Caffeine Addiction Predicts Cocaine Abuse
Caffeinated soft drinks are all the rage among young people, but as researchers find out more about the risks associated with the drinks, parents may want to take notice. Some previous research has found that the popular trend of mixing the drinks with alcohol can result in higher levels of binge drinking.
Now, a research team from the University of Vermont has found that caffeine use through the drinking of high-calorie energy drinks or soda may also predict a person’s reaction to exposure to cocaine.
The study, published in the journal Drug and Alcohol Dependence was led by Stacey Sigmon, Ph.D. Sigmon is an associate professor of psychiatry at the University of Vermont’s College of Medicine, whose work has focused on the effect of caffeine, including withdrawal and the relationship between such stimulants and cigarette smoking.
The team found that in their placebo-controlled, double-blind trial that a subject’s reaction to a dose of caffeine may offer a prediction of how they will react to a stimulant drug such as cocaine, which may give information about their risk of abusing that drug. Sigmon explains that there is a wide range in individuals’ response to a drug, with an individual dose resulting in effects that repulse one person and provide a pleasant experience for another.
Those types of different effects may help in understanding who might be at risk for a possible drug problem. In order to test the effects, Sigmon and Roland Griffiths, Ph.D, coauthor, from Johns Hopkins University looked at how subjects with a variation of responses to caffeine react to doses of d-amphetamine, which is classified as a psychomotor stimulant. The effects of d-amphetamine are similar to those found in other stimulants like cocaine.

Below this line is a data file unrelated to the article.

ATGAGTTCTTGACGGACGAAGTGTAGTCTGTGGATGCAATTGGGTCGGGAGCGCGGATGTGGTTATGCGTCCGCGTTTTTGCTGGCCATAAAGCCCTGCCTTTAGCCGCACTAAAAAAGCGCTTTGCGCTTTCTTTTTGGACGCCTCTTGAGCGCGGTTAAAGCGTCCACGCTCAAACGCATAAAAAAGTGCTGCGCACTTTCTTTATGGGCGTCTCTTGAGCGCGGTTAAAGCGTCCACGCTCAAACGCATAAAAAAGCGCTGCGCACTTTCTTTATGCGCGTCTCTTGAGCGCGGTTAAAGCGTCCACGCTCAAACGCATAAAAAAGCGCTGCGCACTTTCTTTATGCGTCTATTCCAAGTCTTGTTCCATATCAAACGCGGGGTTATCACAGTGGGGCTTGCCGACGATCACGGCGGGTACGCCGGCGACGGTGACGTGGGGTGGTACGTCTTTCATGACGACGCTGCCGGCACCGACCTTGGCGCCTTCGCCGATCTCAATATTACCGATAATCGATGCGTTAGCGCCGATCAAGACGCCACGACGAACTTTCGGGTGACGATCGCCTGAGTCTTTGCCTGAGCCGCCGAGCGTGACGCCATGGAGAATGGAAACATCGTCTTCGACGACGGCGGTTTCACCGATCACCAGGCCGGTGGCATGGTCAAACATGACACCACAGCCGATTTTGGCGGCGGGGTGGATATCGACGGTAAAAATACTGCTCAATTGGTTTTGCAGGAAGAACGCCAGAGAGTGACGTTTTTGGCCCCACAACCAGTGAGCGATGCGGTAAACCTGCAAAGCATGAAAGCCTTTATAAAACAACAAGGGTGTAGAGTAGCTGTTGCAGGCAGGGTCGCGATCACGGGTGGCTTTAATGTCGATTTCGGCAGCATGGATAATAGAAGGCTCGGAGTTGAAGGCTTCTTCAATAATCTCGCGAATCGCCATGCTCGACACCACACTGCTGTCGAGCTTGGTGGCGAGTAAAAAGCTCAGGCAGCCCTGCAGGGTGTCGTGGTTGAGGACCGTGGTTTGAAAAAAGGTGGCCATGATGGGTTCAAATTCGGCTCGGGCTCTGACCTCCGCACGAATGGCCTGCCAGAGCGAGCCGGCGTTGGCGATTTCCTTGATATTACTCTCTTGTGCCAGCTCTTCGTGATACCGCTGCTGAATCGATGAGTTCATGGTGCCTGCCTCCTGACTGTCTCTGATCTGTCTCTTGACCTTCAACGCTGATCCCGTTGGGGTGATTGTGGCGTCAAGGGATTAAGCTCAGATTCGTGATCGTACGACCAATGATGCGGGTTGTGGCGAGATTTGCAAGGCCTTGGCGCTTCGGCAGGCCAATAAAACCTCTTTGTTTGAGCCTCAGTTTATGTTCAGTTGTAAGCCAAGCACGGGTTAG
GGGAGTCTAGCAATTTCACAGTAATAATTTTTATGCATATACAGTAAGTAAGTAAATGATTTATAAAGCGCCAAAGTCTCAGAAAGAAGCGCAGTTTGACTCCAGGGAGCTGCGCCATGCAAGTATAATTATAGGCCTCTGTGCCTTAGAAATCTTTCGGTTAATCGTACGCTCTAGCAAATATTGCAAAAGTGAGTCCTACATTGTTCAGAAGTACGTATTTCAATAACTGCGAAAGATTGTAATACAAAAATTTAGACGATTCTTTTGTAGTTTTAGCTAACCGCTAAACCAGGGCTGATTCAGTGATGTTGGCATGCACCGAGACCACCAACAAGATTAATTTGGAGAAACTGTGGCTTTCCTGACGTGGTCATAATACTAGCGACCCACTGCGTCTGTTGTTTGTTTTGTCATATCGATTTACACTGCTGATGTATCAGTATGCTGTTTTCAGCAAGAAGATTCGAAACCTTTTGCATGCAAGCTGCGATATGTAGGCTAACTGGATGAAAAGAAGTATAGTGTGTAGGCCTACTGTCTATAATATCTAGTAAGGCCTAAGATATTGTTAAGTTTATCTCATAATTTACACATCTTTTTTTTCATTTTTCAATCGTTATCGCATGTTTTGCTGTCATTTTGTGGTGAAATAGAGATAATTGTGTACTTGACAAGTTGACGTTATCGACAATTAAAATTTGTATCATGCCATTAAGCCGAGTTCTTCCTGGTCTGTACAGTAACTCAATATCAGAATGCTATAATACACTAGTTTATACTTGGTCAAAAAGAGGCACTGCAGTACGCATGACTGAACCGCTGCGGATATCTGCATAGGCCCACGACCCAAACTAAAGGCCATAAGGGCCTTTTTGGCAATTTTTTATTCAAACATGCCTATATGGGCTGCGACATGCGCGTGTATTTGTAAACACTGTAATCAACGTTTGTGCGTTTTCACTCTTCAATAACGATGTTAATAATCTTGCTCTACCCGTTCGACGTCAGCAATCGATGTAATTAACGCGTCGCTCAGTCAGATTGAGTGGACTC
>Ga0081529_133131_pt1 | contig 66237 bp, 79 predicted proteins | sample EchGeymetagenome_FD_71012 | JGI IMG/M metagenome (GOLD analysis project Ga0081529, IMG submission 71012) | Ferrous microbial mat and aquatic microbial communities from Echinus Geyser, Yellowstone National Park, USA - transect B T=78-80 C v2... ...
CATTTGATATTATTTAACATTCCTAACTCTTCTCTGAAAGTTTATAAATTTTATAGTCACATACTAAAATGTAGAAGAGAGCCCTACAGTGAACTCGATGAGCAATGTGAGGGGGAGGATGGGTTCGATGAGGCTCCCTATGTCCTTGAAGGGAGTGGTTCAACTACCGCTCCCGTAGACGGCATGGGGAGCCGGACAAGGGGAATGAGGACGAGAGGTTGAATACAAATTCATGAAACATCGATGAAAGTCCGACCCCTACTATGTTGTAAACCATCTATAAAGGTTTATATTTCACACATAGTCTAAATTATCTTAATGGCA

The researchers found that when given a choice between caffeine and a placebo, those who picked caffeine reported a significantly higher level of positive subjective effects and fewer unpleasant effects in response to d-amphetamine. Those who chose the non-caffeine placebo reported the opposite effects in response to d-amphetamine.
Sigmon and Griffiths report that their research is unique in showing that caffeine consumption reinforcement can predict the subjective reaction to the use of another stimulant drug. Sigmon says that though the results do not translate to every coffee drinker being at a elevated risk for cocaine addiction, it does indicate that individuals have a specific reaction to stimulants and their reaction to one type may predict how they will respond to another stimulant.
The study, in which research included 22 individuals, was conducted over a period of approximately three months and was funded in part by the National Institute on Drug Abuse.